[Marxism] Peg Mullen, 92, Who Fanned Her Anger Over Son’s Death Into Antiwar Drive, Dies

Louis Proyect lnp3 at panix.com
Tue Oct 6 10:35:37 MDT 2009


NY Times, October 6, 2009
Peg Mullen, 92, Who Fanned Her Anger Over Son’s Death Into Antiwar 
Drive, Dies
By DOUGLAS MARTIN

Peg Mullen, an Iowa farm wife who made herself a living symbol of loss 
after her son was killed in Vietnam, as she sharply questioned the 
military’s explanations and became an outspoken antiwar crusader, died 
Friday in La Porte City, Iowa. She was 92.

Her family announced the death.

After her son Michael was killed by shrapnel from United States 
artillery on Feb. 18, 1970, Mrs. Mullen did not disguise her rage. She 
used his death benefit to buy two half-page advertisements in The Des 
Moines Register, each with more than 700 crosses, one for each Iowan 
killed in the war.

C. D. B. Bryan, an author and journalist, wrote about the suffering of 
Mrs. Mullen and her family in “Friendly Fire,” a book that was 
serialized in The New Yorker and received wide attention when published 
in 1976.

In 1979, the book was made into a television movie starring Carol 
Burnett as Mrs. Mullen. It won an Emmy for best drama special.

Mrs. Mullen from the start refused to believe the Pentagon’s account of 
Michael’s death, that he was killed in an accident. Mr. Bryan’s 
investigation eventually laid out considerable evidence that the 
official story was, indeed, true. Mrs. Mullen remained skeptical.

She wrote her own book in 1995, “Unfriendly Fire: A Mother’s Memoir,” 
expanding on her doubts. Around 40 of her son’s letters added poignancy 
to the story.

Mrs. Mullen’s obstinacy, distrust of officialdom and wicked humor 
characterized her decades of antiwar activity, including those following 
the Vietnam War. An e-mail message she wrote to a columnist for The 
Register in 2002 showed her raw emotional power.

“I have no idea of your age,” she wrote the columnist, “but I hope you 
never have to stand in a quiet corner of an airport and say goodbye to a 
son in uniform, knowing in your heart that you’ll never see him again.

“I hope you never suffer the horror of a military man sitting at your 
kitchen table trying to tell how your son died — then wait 10 days for 
his body to be returned and his casket unloaded in a darkened corner of 
the same airport.”

Mr. Bryan suggested in his book that the Mullen family’s pain might be 
seen as a larger lesson of the Vietnam War, ultimately more important 
than definitively assigning blame for Michael’s death. Writing of the 
atmosphere in which the Mullens and similarly stricken families lived, 
Mr. Bryan wrote of “those sounds which were not spoken at all: the slam 
of a hand hitting the table in rage, the breath caught because an 
onrushing memory was causing too much pain.”

Gen. H. Norman Schwarzkopf, Michael’s commander in Vietnam, met with 
Mrs. Mullen and her husband and tried to answer her questions as clearly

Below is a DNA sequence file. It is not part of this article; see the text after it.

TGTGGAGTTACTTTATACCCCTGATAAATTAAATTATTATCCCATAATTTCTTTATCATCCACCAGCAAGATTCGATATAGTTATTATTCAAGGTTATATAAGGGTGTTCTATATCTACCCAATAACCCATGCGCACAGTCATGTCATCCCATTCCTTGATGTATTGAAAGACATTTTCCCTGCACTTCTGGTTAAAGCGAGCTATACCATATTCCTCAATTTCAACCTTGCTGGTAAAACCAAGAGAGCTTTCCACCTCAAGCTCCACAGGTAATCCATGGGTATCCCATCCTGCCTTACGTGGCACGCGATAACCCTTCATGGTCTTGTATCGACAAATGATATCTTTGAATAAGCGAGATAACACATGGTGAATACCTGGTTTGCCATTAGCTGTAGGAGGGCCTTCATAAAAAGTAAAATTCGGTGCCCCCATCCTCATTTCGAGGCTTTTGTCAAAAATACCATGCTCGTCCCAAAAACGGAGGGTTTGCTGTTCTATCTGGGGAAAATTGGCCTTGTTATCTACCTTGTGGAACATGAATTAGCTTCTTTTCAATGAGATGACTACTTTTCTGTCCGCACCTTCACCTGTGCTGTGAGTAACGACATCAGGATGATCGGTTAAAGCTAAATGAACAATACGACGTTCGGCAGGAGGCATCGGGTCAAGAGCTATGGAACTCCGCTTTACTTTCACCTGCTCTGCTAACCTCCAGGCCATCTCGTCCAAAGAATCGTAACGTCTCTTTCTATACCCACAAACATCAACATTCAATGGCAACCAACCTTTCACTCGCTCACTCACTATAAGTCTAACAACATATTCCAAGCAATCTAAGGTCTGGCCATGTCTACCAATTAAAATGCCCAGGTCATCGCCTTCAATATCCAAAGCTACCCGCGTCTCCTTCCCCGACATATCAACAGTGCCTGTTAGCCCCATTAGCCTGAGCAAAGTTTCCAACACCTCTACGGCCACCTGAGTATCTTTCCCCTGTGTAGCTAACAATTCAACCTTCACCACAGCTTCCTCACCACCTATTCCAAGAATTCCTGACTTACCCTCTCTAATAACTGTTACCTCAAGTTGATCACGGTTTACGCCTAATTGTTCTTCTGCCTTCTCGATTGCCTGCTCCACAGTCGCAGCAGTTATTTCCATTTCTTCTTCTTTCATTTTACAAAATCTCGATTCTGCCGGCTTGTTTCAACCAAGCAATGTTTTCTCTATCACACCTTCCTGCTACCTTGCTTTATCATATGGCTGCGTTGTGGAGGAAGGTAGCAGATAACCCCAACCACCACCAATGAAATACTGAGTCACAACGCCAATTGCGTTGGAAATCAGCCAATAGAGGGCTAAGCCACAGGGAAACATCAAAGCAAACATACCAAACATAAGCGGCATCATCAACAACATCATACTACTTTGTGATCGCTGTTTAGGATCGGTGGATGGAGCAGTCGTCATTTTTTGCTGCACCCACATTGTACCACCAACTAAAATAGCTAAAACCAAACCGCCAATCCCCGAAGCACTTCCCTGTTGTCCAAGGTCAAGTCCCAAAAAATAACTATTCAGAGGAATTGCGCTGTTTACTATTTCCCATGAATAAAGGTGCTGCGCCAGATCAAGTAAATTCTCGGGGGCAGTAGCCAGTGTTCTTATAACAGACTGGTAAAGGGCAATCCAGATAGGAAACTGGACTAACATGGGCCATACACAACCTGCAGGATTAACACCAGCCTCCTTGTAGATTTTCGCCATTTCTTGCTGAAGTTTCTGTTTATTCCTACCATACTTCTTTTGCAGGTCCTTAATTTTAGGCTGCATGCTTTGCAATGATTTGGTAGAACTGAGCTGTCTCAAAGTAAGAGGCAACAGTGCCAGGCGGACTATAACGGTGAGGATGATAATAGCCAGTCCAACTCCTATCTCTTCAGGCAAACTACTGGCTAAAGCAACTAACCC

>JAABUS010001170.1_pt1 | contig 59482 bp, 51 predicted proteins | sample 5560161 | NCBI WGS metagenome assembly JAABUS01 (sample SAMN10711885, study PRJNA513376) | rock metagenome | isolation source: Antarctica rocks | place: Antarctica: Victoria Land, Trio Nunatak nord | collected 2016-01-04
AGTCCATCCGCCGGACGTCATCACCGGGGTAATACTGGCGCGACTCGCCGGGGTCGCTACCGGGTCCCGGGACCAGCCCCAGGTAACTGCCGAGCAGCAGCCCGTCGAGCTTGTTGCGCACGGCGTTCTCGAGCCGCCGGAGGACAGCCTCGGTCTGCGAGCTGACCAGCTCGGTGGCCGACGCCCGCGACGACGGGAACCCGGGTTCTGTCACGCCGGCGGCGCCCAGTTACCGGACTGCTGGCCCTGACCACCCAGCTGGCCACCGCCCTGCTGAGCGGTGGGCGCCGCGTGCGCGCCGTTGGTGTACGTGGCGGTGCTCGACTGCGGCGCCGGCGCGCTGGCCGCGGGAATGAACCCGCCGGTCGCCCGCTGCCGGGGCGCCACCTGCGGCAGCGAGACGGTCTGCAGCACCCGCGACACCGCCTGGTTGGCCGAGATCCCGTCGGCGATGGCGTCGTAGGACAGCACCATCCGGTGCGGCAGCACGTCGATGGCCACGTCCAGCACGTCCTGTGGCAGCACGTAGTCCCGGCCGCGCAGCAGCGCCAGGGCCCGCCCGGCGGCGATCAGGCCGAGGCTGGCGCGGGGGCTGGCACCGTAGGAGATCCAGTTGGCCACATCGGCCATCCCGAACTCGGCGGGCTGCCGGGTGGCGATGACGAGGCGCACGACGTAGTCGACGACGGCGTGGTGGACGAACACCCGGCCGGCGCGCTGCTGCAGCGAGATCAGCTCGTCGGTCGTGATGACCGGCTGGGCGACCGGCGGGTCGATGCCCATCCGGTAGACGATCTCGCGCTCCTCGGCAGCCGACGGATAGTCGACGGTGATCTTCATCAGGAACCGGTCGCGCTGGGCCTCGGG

as he could. But he could not satisfy them.

“To me, the death of Michael Mullen was not just one tragedy, but two: 
the needless death of a young man, and the bitterness that was consuming 
his parents,” the general wrote in his autobiography.

Margaret Goodyear was born in Pocahontas, Iowa, in 1917, and after 
graduating from high school moved to Des Moines to work in various 
federal jobs. In 1941, she married Oscar Mullen, known as Gene. They 
settled on the 120-acre farm near La Porte City that had been in the 
family for four generations. In addition to farming, Mr. Mullen worked 
for Rath Packing and John Deere. Mrs. Mullen worked at J. C. Penney and 
Santa Claus Industries.

Mrs. Mullen’s mother had been county Democratic chairwoman in the 1920s, 
and she herself was an active Democrat, serving as a delegate at the 
party’s 1964, 1968 and 1972 national conventions. Her forebodings about 
Vietnam were solidifying into opposition before the death of Michael, 
who had been a graduate student in biochemistry when he was drafted in 1968.

In an interview in 2005 with The Spokesman-Review in Spokane, Wash., she 
remembered trying to comfort a friend whose son had died in the war by 
saying, “He died for our country.”

The friend snapped that Mrs. Mullen should never say that to anyone 
again. “You can’t justify what’s going on,” the friend said.

After Michael was killed, Mrs. Mullen refused a military funeral and 
spurned her son’s medals. She returned President Richard M. Nixon’s 
letter with the note, “Send it to the next damn fool.”

She declined a free grave marker with a military inscription. She bought 
a tombstone, and used the verb “killed” rather than “died.”

Mr. Mullen died in 1986.

Mrs. Mullen is survived by another son, John; her daughters, Patricia 
Hulting and Mary DeJana; and six grandchildren.

Mrs. Mullen’s militancy never abated. At 74, she rode a bus for 38 hours 
to protest the first Persian Gulf war. In 2005, at 88, she said she was 
furious that she could not join Cindy Sheehan, a mother who lost a son 
in the Iraq war, in Ms. Sheehan’s protest outside President George W. 
Bush’s ranch in Texas.




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